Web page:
Trib­ute to De Gaulle’s de­fi­ance

Al­lied lead­ers mark gen­eral’s WWII broad­cast

Weekend Argus (Saturday Edition) - - WORLD -

LONDON: French Pres­i­dent Nicolas Sarkozy marked the 70th an­niver­sary of Charles de Gaulle’s de­fi­ant World War II broad­cast from London yes­ter­day, vis­it­ing the stu­dio where the leader urged his com­pa­tri­ots to re­sist the Ger­man oc­cu­pa­tion.

Sarkozy and his wife, Carla BruniSarkozy, went to Bri­tain and toured Broad­cast­ing House, the BBC com­plex in cen­tral London where UK of­fi­cials ini­tially re­fused De Gaulle’s request to air his ap­peal, but re­lented af­ter the in­ter­ven­tion of Bri­tish wartime leader Win­ston Churchill.

The visit comes at a time when Europe is wrestling with eco­nomic rather than mil­i­tary chal­lenges, and it of­fers a fur­ther chance for the French pres­i­dent and Bri­tish Prime Min­is­ter David Cameron, who took of­fice last month, to strengthen ties.

“We come as friends, and friends who re­mem­ber the past and what France owes you,” Sarkozy told an au­di­ence of about 1 500 vet­er­ans and dig­ni­taries at London’s Royal Hos­pi­tal Chelsea, a hos­pi­tal and re­tire­ment cen­tre for ex-sol­diers.

Amid pomp and cer­e­mony, Sarkozy be­stowed the French Le­gion d’Hon­neur on six World War II vet­er­ans _ three Bri­tish and three French.

Bri­tish and French jets made a cer­e­mo­nial fly-past through London’s cloudy skies, while red-jack­eted vet­er­ans and guards in plumed hel­mets min­gled with dig­ni­taries. Sol­diers from both coun­tries formed a joint guard of hon­our.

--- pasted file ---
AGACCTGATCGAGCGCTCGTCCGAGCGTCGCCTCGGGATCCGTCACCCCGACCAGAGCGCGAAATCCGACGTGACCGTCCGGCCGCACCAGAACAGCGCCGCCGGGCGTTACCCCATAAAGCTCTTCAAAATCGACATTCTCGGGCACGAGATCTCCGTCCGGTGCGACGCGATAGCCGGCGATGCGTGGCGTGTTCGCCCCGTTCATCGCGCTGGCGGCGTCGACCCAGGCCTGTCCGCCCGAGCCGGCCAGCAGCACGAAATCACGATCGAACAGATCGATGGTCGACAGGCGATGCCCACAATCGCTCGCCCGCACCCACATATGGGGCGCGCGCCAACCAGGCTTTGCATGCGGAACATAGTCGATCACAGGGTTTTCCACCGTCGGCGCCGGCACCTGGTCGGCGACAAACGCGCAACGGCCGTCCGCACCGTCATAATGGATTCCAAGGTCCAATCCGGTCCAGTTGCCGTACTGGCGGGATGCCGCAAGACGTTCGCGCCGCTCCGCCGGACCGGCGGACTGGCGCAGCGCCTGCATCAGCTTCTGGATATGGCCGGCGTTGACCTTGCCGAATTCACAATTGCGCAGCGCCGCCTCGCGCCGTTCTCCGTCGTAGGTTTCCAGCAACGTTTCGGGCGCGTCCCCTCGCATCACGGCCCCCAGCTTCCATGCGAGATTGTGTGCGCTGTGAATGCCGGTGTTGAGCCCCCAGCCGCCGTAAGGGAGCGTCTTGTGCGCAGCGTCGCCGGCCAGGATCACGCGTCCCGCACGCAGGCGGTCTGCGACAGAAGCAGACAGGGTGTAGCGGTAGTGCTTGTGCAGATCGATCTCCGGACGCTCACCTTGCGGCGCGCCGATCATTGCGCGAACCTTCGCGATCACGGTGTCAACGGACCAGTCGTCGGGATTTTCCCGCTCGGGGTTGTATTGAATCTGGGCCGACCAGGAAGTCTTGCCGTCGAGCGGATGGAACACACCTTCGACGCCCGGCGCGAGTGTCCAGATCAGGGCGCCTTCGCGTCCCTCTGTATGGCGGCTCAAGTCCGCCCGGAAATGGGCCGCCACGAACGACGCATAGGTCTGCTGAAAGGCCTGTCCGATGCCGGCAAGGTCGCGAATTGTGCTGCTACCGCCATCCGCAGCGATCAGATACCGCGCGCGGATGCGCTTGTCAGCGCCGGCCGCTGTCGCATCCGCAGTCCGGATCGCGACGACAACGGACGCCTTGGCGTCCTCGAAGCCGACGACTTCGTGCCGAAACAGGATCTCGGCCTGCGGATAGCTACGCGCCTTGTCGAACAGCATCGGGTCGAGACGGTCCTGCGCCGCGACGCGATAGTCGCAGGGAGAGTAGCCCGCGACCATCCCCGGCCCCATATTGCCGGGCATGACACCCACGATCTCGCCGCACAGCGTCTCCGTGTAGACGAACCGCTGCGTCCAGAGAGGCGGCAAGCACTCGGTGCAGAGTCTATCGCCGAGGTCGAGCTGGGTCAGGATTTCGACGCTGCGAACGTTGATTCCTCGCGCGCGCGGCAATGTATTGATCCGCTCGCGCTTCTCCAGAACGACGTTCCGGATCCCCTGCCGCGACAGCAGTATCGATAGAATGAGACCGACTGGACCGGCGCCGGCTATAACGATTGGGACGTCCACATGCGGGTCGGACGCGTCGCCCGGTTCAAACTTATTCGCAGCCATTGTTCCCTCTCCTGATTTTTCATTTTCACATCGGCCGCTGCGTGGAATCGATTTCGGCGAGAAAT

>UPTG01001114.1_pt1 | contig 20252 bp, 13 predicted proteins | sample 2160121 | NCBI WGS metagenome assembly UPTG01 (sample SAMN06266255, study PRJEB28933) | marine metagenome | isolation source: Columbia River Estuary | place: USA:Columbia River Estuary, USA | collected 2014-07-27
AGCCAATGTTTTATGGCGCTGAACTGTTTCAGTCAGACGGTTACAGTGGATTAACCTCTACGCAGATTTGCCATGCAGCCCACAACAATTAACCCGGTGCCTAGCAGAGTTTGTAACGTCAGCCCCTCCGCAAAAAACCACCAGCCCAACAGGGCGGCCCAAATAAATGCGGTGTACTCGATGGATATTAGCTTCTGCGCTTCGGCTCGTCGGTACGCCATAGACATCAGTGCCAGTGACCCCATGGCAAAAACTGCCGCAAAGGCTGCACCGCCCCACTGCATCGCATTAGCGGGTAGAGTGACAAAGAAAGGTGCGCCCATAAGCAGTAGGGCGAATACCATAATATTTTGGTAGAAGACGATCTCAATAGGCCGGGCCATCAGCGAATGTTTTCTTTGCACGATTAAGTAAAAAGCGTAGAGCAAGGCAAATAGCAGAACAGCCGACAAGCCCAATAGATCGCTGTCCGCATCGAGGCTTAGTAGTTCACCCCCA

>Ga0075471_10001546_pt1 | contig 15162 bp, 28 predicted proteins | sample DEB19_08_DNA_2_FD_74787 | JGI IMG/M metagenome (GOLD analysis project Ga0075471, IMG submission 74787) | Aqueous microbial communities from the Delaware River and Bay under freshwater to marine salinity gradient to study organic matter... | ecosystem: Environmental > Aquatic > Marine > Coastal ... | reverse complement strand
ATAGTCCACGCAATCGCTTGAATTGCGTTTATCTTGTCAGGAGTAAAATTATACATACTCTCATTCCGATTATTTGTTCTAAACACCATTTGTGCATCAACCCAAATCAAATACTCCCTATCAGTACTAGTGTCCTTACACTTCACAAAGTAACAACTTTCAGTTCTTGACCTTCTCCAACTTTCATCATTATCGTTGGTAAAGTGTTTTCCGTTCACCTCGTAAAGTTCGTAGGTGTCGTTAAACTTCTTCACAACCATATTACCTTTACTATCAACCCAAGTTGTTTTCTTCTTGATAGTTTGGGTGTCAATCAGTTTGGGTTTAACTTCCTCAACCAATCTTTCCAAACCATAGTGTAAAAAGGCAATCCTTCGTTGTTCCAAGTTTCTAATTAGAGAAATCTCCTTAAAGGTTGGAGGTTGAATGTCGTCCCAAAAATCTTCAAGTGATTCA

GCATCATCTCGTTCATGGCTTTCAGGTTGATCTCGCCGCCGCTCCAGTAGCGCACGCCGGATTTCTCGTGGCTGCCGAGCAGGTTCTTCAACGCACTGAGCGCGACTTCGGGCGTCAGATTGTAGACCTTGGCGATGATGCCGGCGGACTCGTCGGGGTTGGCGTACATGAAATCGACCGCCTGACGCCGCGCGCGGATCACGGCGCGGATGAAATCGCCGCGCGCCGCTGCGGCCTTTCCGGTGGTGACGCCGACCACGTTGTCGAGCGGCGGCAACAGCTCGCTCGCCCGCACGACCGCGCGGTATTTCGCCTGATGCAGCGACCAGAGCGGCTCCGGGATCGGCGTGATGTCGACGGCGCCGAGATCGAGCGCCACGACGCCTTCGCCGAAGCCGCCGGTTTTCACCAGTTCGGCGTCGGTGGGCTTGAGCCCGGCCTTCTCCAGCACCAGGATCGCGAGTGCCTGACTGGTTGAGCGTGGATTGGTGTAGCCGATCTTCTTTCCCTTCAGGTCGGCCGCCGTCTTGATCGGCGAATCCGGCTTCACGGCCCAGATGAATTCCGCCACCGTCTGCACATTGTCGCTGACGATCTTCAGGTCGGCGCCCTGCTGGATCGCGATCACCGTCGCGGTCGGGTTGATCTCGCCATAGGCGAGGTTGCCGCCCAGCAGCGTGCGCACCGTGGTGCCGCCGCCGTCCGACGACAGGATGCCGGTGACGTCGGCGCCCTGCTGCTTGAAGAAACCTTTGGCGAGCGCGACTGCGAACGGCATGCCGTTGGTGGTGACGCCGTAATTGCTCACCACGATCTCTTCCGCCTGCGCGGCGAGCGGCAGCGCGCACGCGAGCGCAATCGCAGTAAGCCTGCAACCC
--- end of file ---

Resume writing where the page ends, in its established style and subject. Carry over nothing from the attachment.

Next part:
“Bri­tain and France will be true to those who died for them in the skies above London, in the Libyan desert, on the Nor­mandy beaches and the plain of Al­sace, when all that we hold most dear was threat­ened with an­ni­hi­la­tion,” Sarkozy told vet­er­ans who at­tended the cer­e­mony. He spoke in French.

Sarkozy and Cameron said com­mem­o­ra­tions of the past must be matched by strong ties be­tween their two gov­ern­ments on present chal­lenges, in­clud­ing Europe’s fi­nan­cial cri­sis and cli­mate change.

The fallen would be hon­oured “by tak­ing on to­gether the de­fence of free­dom and democ­racy ev­ery­where in the world”. Sarkozy said.

Cameron, who made his first over­seas visit as Bri­tish leader to Paris, greeted Sarkozy warmly be­fore a pri­vate lunch with their wives at the prime min­is­ter’s of­fi­cial res­i­dence in London.

“The brav­ery we cel­e­brate to­day is not just a thing of the past, it is present ev­ery day,” said Cameron, prais­ing the ef­fort of Bri­tish and French troops in Afghanistan.

“To­day is not just about the shared his­tory of Bri­tain and France, it is about our shared re­spon­si­bil­i­ties and our shared fu­ture,” he said.

De Gaulle’s ap­peal, which was largely un­heard in France when it was ini­tially broad­cast and wasn’t recorded, was read aloud at the cer­e­mony. The French army choir then sang wartime re­sis­tance song Le Chant des Par­ti­sans.

Ear­lier, Prince Charles ac­com­pa­nied Sarkozy and his wife on a tour of the London head­quar­ters of the Free French, the fight­ers led by De Gaulle.

Sarkozy and the prince jointly laid wreaths at the stat­ues of King Ge­orge VI, the wartime monarch, and his wife Queen El­iz­a­beth, the Queen Mother.

About 200 French vet­er­ans of the Re­sis­tance and World War II boarded a spe­cial Eurostar train in Paris on Fri­day to join cer­e­monies in London. A por­trait of De Gaulle was em­bla­zoned on the train.

“We were but a group of de­ter­mined and coura­geous men. But in fact it was De Gaulle who changed the fate of France, and not us,” said vet­eran Emile Cha­line, 78, a vice-ad­mi­ral un­der De Gaulle. An­other vet­eran, 95-year-old Ge­orge Zwang, said: “We have to think about those who aren’t here, those we left be­hind.”

Other com­mem­o­ra­tions were planned yes­ter­day across France. – Sapa-AP

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